Once again, much is happening. Here are some highlights.
Good golf course news!
We are happy to have some good golf course news to share. Eric Zorn’s recent column in the Tribune shared exciting new ideas about how the Jackson Park course could better serve the neighborhood, the south side, and the city generally without destroying recreational areas and the invaluable Nature Sanctuary adjacent to the South Shore Cultural Center, all at a much lower cost. We look forward to broader discussions about how to improve the existing golf courses in ways that respect the existing natural areas and recreational amenities and that preserve the reasonable fees and tee access that ensure that local golfers can continue to enjoy them.
Important change in the federal reviews
About a month ago, the City notified the consulting parties to the Section 106 review that new documents and information had been added to the website that periodically posts documents related to the federal review of the proposals for the Obama Presidential Center and related road changes.
Among the new information shared was the announcement of a change in the federal agency responsible for leading a critical portion of the review. The Federal Highway Administration (FHWA), initially the agency in charge, will continue to be the lead federal agency for the Section 106 (historic preservation) review. However, the National Park Service (NPS) will take over as lead agency for the National Environmental Protection Act (NEPA) review, the overarching umbrella review that covers both the historic preservation assessment and the more comprehensive environmental impact assessments to come. The Park Service’s involvement is based on earlier “UPARR” federal funding for recreational facilities in Jackson Park that cannot be changed to non-recreational uses without NPS sign-off.
JPW and other organizations have sought to understand the reason for the switch and its potential implications. We and others have been critical of the early, City-led efforts to limit the focus of the NEPA review to the state of Jackson Park and the Midway Plaisance as it will be after the OPC and the related road changes have been implemented rather to use the parks’ current state as the baseline for measuring impact. We can only think that it would be a good thing for another set of eyes to take a look at the issues that we and others have raised.
We have written the NPS official newly in charge of the NEPA review, attaching letters detailing our NEPA-related concerns and drawing more complete attention to the unresolved issues of proper parkland replacement, not only for now-destroyed baseball diamonds, but for the entire OPC site.
“FAQ” merits a critique
Among the documents newly posted by the City is an FAQ that is meant to respond to some of the many questions JPW and others have raised about the OPC plans. We note that there are many gaps, half-truths and internal contradictions in the City’s assertions.
One key distortion occurs near the end of the document, when it asserts that the proposal for siting the OPC in Jackson Park was fully reviewed and publicly discussed in 2014-15, when the University of Chicago, in collaboration with the City, developed its bid to the Obama Foundation. But the FAQ fails to note that the portion of land in Jackson Park offered to the Obama Foundation in 2015 was not the same plot of land that it now seeks to claim. In 2015 there was no hint in the community or Council meetings that the OPC would demand the closure of Cornell Drive between 59th and 63rd streets as well as the east-bound segment of Midway Plaisance Drive. There was no hint that, because of those undisclosed road closures, the OPC would require some $175 million in public, taxpayer funds for widening Lake Shore Drive and Stony Island Avenue, with an attendant loss of parkland. It is unknown whether such possibilities of site creep were raised in the University of Chicago’s proposal to the Obama Foundation, for that bid has continued to be confidential.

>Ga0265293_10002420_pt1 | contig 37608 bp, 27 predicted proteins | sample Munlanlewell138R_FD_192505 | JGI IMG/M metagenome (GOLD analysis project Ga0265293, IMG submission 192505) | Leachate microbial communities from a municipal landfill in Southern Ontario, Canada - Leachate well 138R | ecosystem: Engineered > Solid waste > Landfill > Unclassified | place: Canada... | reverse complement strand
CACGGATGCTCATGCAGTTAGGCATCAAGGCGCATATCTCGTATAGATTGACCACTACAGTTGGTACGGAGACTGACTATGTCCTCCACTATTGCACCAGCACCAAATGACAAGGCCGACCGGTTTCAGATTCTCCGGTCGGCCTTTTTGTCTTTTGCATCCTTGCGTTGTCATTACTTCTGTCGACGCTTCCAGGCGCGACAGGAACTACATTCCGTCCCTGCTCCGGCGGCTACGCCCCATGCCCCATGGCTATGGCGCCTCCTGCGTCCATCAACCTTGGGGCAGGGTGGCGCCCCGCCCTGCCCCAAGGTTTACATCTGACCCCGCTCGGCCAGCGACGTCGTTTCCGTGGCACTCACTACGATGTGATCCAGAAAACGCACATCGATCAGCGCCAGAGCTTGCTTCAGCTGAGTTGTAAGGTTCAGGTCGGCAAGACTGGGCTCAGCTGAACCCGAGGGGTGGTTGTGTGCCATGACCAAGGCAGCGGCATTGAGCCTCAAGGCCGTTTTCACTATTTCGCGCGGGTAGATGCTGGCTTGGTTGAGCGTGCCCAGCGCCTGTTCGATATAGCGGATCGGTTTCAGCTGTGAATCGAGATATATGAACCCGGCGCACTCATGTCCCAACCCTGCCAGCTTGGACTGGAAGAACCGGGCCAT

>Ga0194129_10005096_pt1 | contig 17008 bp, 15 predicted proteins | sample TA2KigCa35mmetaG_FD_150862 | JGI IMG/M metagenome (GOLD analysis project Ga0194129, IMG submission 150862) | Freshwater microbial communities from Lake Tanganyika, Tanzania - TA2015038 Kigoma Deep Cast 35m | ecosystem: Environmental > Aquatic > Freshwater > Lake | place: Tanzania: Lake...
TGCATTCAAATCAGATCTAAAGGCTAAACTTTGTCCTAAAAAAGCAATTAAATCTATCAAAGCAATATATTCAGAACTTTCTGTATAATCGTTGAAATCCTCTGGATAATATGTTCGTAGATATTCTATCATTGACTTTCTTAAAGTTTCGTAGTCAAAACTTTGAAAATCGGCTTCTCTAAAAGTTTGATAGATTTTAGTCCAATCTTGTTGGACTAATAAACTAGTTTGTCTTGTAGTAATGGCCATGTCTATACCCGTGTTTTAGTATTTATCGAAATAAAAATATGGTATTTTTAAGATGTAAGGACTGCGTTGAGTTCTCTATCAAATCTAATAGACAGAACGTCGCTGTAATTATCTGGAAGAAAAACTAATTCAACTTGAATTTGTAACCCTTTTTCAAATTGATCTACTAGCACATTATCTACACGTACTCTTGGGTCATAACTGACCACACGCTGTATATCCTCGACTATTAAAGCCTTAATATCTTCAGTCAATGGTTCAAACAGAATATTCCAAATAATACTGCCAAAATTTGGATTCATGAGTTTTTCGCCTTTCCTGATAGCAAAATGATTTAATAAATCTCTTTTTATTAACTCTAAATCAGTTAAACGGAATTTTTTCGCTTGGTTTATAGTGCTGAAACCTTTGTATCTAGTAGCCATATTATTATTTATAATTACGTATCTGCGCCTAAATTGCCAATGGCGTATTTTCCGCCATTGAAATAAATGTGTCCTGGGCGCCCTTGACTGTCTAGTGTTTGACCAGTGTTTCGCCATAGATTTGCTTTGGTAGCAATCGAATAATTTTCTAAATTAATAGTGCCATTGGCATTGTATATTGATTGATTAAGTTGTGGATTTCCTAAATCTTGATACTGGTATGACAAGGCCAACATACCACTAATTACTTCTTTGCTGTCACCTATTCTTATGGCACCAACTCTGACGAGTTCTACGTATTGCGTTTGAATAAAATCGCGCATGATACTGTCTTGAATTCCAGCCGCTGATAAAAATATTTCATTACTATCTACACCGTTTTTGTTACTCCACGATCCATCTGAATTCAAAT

Another example is the continuing insistence that the South Lakefront Framework Plan (SLFP) somehow requires that the OPC and its related road changes be put in place whereas in fact the plans for the OPC and the road changes all predate the SLFP and were fully developed before the SLFP community meetings began.
Yet one more: The City states that “We anticipate that the widening of Stony Island will have no effect to the crown of the [historic Olmsted designed] berms” that mark the western edge of the park. In fact, the OPC landscape architects plan to level the site in order to completely rebuild the contours.
Seen in the neighborhood
Earlier this week former President Obama dropped in on an event scheduled to update supporters about the Obama Foundation’s programs and the status of the OPC, whose construction start date has recently been postponed until 2019. The event was closed to the media except for President Obama’s brief remarks to thank the group and reaffirm his close ties and commitment to Chicago. As the Sun-Times and other media noted, the construction project faces a revised schedule and structure for federal reviews, a legal challenge by Protect Our Parks, and a continued call for a Community Benefits Agreement.
We need your support!
As is clear from former President Obama’s visit to cheer some core supporters, the struggle over the location of the Obama Presidential Center in Jackson Park is far from over. We are engaged in an expanding variety of regulatory and legal consultations, and your financial support is vital to ensure we have the expertise we need. Please send a donation check to Jackson Park Watch at P. O. Box 15302, Chicago 60615.
Brenda Nelms and Margaret Schmid
Co-presidents, Jackson Park Watch